Tuesday, November 5, 2013

The Book Thief

Title: The Book Thief  
Author: Markus Zusak
Genre: Fiction; Psychological Thriller; Hard to Classify
Length: 560 pages
ISBN: 9780375842207

“There’s an expression that War and Death are like best friends. So, I thought, who better to tell a story set in Nazi Germany, because Death was everywhere at that time and place. And what’s the opposite of that all-powerful Death? Vulnerable Death. What if Death were afraid of us? What if Death were haunted by humans?”     – Markus Zusak

From the time we’re old enough to realize fully the dangers of life and recognize its brevity and uncertainty, we all fear Death. It’s partly instinct: like all other animals, humans are born with the instinct to avoid demise. And it’s partly reason: our fear of Death grows increasingly strong as we gain wisdom and the ability to understand the odds that are stacked against us. But what if, like Markus Zusak asks, Death were afraid of us, too?


And why wouldn’t Death fear us? Death is, after all, on hand to see all of the terrible things humans do to each other.

Charged with the arduous and impossibly lonely task of taking human souls from the Earth, Death is merely a creature obligated to perform the unenviable task of carrying souls away from this world once violence and sickness have done their irreversible damage.

It makes sense, then, that Death would grow unbearably weary of human suffering, haunted by the twisted evil of which humans are capable. Perhaps that’s why Death, the narrator of Zusak’s award-winning novel
The Book Thief , is so drawn to Liesel Meminger and her foster family - Germans who keep their hearts closed to the blackness of Nazi ideology and treasure the small, bright pockets of love in their uncertain world.

As Zusak himself explains,
The Book Thief is about “trying to find beautiful moments in an ugly time.” As our narrator, Death lends a surprising and effective new perspective to Holocaust literature with his compassionate focus on Liesel’s vulnerable childhood, and the beauty and kindness that can still be found even as hatred spreads like a quick disease.

Somewhere along his interminable journey of soul-taking across the globe, Death’s curiosity is piqued by the small blonde child who steals “The Gravedigger’s Handbook,” a book that’s fallen in the snow beside her little brother’s hastily-dug grave. Thus, the Book Thief is born, and Death begins an intense fascination with Liesel’s life; he is entranced by the little girl who steals books and somehow manages to avoid his grasp while all those around her seem to become his victims, one by one.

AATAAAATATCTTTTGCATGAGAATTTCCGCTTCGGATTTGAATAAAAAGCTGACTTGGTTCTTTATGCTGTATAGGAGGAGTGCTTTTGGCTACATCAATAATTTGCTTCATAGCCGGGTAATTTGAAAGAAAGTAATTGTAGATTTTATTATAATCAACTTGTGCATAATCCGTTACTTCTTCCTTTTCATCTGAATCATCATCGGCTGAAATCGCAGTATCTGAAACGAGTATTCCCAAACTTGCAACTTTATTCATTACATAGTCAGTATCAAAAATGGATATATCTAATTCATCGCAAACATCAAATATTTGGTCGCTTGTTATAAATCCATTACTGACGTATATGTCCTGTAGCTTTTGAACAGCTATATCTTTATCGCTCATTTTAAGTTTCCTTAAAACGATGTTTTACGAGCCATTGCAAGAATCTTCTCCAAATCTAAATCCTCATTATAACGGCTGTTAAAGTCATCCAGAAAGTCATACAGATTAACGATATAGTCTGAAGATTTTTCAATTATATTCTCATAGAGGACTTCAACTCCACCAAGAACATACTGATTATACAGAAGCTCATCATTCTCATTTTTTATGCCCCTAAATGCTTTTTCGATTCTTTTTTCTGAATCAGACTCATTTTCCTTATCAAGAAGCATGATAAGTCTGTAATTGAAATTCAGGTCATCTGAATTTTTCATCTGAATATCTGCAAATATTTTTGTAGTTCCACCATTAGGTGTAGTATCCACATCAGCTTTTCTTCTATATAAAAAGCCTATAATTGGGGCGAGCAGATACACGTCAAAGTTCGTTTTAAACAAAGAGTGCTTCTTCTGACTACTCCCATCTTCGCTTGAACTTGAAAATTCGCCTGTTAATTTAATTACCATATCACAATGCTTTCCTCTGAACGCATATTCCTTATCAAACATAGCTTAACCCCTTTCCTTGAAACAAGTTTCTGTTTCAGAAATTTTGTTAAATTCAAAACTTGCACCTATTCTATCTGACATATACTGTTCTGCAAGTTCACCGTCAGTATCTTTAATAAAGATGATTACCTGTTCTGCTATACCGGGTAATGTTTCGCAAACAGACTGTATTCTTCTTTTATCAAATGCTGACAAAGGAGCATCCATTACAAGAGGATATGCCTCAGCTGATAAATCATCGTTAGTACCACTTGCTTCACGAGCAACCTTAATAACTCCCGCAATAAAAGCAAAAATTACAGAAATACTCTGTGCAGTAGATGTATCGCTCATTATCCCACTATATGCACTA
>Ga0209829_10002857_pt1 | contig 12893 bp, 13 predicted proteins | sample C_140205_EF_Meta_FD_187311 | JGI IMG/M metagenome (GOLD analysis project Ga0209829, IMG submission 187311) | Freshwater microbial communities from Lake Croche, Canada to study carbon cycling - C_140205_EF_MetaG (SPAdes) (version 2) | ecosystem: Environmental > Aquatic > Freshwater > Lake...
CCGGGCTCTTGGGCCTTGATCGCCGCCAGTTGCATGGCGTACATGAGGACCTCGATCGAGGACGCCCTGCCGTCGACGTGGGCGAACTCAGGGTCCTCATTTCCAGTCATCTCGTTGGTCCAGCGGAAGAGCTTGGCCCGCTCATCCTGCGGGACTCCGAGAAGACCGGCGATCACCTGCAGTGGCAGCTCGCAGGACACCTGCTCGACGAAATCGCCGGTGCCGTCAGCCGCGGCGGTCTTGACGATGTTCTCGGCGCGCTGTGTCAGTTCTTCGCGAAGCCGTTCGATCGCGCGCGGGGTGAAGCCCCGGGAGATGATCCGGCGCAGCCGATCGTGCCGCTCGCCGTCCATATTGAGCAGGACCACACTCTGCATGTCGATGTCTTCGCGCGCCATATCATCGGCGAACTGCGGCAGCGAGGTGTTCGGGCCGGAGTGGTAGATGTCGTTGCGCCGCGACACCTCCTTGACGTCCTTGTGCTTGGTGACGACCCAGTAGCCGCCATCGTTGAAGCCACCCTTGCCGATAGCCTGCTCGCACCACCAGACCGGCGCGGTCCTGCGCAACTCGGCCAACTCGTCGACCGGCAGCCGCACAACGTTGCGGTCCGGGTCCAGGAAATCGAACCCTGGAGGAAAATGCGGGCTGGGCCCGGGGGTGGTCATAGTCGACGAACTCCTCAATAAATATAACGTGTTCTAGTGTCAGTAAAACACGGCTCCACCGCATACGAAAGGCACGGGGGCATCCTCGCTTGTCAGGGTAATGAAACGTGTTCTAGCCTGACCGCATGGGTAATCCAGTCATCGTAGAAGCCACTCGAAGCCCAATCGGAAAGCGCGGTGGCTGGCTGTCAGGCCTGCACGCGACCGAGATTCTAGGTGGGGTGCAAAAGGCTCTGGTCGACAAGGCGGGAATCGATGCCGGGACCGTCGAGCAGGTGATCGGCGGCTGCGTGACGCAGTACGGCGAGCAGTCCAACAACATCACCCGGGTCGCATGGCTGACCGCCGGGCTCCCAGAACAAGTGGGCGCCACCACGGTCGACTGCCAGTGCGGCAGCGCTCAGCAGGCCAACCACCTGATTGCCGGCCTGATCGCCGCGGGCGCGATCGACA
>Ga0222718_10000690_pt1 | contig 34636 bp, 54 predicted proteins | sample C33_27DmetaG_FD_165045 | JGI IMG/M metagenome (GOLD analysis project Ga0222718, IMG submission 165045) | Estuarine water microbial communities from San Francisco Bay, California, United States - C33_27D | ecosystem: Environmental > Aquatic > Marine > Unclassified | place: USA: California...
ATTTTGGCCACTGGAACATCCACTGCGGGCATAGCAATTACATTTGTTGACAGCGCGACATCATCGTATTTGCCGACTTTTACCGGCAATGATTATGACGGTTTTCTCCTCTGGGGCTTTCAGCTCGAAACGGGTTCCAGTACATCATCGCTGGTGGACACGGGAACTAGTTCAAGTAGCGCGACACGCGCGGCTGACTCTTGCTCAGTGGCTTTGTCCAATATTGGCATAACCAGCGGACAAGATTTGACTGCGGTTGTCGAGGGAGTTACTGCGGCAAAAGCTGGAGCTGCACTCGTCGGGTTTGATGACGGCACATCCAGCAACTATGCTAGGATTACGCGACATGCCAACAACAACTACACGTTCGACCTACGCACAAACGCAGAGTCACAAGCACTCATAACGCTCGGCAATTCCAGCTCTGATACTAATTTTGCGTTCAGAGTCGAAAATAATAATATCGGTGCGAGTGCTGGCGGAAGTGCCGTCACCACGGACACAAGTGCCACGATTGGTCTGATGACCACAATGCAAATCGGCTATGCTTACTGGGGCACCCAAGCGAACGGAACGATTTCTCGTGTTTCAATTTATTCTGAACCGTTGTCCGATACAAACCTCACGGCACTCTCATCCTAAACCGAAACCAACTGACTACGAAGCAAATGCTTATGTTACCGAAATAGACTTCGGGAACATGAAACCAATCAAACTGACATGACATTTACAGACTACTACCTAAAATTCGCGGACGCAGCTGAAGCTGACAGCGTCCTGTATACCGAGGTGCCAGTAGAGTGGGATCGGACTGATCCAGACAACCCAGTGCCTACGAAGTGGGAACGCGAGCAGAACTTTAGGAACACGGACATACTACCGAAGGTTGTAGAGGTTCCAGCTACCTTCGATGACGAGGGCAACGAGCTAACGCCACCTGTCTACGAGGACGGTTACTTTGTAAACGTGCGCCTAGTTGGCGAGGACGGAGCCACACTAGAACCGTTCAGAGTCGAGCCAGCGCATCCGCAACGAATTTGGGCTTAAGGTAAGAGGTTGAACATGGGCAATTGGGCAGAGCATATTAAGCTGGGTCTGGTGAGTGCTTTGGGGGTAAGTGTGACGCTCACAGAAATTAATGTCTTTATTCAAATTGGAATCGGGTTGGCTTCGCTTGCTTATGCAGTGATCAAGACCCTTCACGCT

Set in Nazi Germany,
The Book Thief delves into the harrowing nightmare of the Holocaust through an imaginatively novel lens. Zusak takes Death out of hiding, rips off his shroud of mystery, and holds him up to the light for us to explore with our imaginations. When we read about war and the Holocaust, Death is central to everything that’s touched upon. Zusak harnesses the ubiquity of this concept to give us a clever twist on the obvious Holocaust story: It’s still about injustice, upended lives, and innocence lost, but Death is no longer the ever-present elephant in the room. Indeed, the elephant finally tells the story from his point of view – and, once again, who better to tell the consequences of the Holocaust than Death himself?

And so the story of Liesel Meminger is narrated by Death, punctuated by his wistful commentaries, comic-like illustrations, age-old wisdom, and clarity-inducing witticisms on life and all its challenges. Death’s narration of this little girl’s experience of love, loss, and tragedy is detailed, touching, and moving in an abundance of ways. You can’t help but wonder at how much comfort Death must take in her one, sweet life as he watches with horror the destruction of so many others.

A cast of dynamic villagers, including Liesel’s foster family, the Hubermanns, her best friend Rudy Steiner, and the mayor’s wife Ilsa Hermann all flesh out the child’s life before, during, and after the height of Nazi aggression. Through it all, Liesel continues her book thievery, the habit that began with the snatching of “The Gravedigger’s Handbook” on the day of her brother’s death, even risking Nazi violence to steal books from their notorious book-burnings.

But Max Vandenburg is the heart of Liesel’s childhood tale, and Death watches closely as their unlikely friendship unfolds. A Jewish fist-fighter, Max is taken in by the kind Hans Hubermann and hidden in the basement. The young Liesel is drawn to Max: Descriptions of their time together depict the coming together of two minds, both distorted by enormous fear and fighting to overcome the constant terror of life’s very real nightmares.

To be certain, there is a hair-raising irony that permeates
The Book Thief : everyone is hiding (Max from the Gestapo, Liesel and the Hubermanns from being exposed as Jewish sympathizers) in order to avoid Death, yet Death himself is carefully watching them all the while. Death, of course, has nowhere to hide. The totality of human suffering, violence, torture and hate is so great that he can’t ever hope to escape the torments of carrying innocent souls – millions upon millions of them – from their bodies.

Once you’ve begun hearing Death’s tale, you might start to believe that Death really is more afraid of us than we are of him. And you’ll certainly share his deep fascination with the girl named Liesel who met Death many times but never left with him, even as inhumanity and violence devoured her world.